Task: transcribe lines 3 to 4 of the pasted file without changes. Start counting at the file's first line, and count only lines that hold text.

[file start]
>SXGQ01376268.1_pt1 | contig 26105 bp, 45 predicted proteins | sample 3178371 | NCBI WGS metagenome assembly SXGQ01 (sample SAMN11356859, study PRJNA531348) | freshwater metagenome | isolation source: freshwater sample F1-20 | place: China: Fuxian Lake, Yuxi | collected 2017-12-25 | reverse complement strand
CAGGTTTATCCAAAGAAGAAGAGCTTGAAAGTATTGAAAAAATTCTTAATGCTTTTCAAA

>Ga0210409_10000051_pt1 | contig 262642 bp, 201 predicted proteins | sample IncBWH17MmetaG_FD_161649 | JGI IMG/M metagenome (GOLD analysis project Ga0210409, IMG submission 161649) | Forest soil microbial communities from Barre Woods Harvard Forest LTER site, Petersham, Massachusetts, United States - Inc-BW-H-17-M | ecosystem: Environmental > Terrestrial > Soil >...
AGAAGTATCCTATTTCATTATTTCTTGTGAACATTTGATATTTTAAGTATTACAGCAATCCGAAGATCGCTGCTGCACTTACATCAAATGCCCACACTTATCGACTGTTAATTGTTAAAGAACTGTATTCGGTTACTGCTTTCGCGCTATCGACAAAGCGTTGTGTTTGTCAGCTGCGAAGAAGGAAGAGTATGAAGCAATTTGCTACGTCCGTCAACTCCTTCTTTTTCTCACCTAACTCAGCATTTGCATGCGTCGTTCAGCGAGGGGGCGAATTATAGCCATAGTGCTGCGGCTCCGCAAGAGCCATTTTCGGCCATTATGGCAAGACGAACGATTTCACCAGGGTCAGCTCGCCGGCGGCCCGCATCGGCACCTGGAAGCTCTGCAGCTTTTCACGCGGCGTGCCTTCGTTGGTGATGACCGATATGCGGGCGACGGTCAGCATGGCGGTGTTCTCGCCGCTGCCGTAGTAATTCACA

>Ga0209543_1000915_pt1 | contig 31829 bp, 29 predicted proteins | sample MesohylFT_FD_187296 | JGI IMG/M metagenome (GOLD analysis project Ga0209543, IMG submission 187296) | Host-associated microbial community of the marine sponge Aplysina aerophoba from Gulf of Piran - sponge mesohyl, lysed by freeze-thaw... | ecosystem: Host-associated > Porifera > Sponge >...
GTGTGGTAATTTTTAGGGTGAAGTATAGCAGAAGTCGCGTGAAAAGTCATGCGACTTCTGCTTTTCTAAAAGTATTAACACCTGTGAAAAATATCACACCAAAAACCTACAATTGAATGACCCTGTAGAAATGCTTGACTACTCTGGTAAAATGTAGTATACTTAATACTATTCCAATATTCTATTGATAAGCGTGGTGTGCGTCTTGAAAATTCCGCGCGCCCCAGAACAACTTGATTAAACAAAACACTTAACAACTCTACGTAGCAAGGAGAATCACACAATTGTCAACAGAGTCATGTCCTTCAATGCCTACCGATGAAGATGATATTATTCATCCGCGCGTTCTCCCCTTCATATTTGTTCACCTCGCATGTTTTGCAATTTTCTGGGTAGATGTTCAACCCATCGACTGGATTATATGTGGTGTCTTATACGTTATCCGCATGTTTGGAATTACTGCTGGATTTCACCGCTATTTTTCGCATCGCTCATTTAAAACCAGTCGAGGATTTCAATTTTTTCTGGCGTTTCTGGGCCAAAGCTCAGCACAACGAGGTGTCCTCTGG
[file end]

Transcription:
>Ga0210409_10000051_pt1 | contig 262642 bp, 201 predicted proteins | sample IncBWH17MmetaG_FD_161649 | JGI IMG/M metagenome (GOLD analysis project Ga0210409, IMG submission 161649) | Forest soil microbial communities from Barre Woods Harvard Forest LTER site, Petersham, Massachusetts, United States - Inc-BW-H-17-M | ecosystem: Environmental > Terrestrial > Soil >...
AGAAGTATCCTATTTCATTATTTCTTGTGAACATTTGATATTTTAAGTATTACAGCAATCCGAAGATCGCTGCTGCACTTACATCAAATGCCCACACTTATCGACTGTTAATTGTTAAAGAACTGTATTCGGTTACTGCTTTCGCGCTATCGACAAAGCGTTGTGTTTGTCAGCTGCGAAGAAGGAAGAGTATGAAGCAATTTGCTACGTCCGTCAACTCCTTCTTTTTCTCACCTAACTCAGCATTTGCATGCGTCGTTCAGCGAGGGGGCGAATTATAGCCATAGTGCTGCGGCTCCGCAAGAGCCATTTTCGGCCATTATGGCAAGACGAACGATTTCACCAGGGTCAGCTCGCCGGCGGCCCGCATCGGCACCTGGAAGCTCTGCAGCTTTTCACGCGGCGTGCCTTCGTTGGTGATGACCGATATGCGGGCGACGGTCAGCATGGCGGTGTTCTCGCCGCTGCCGTAGTAATTCACA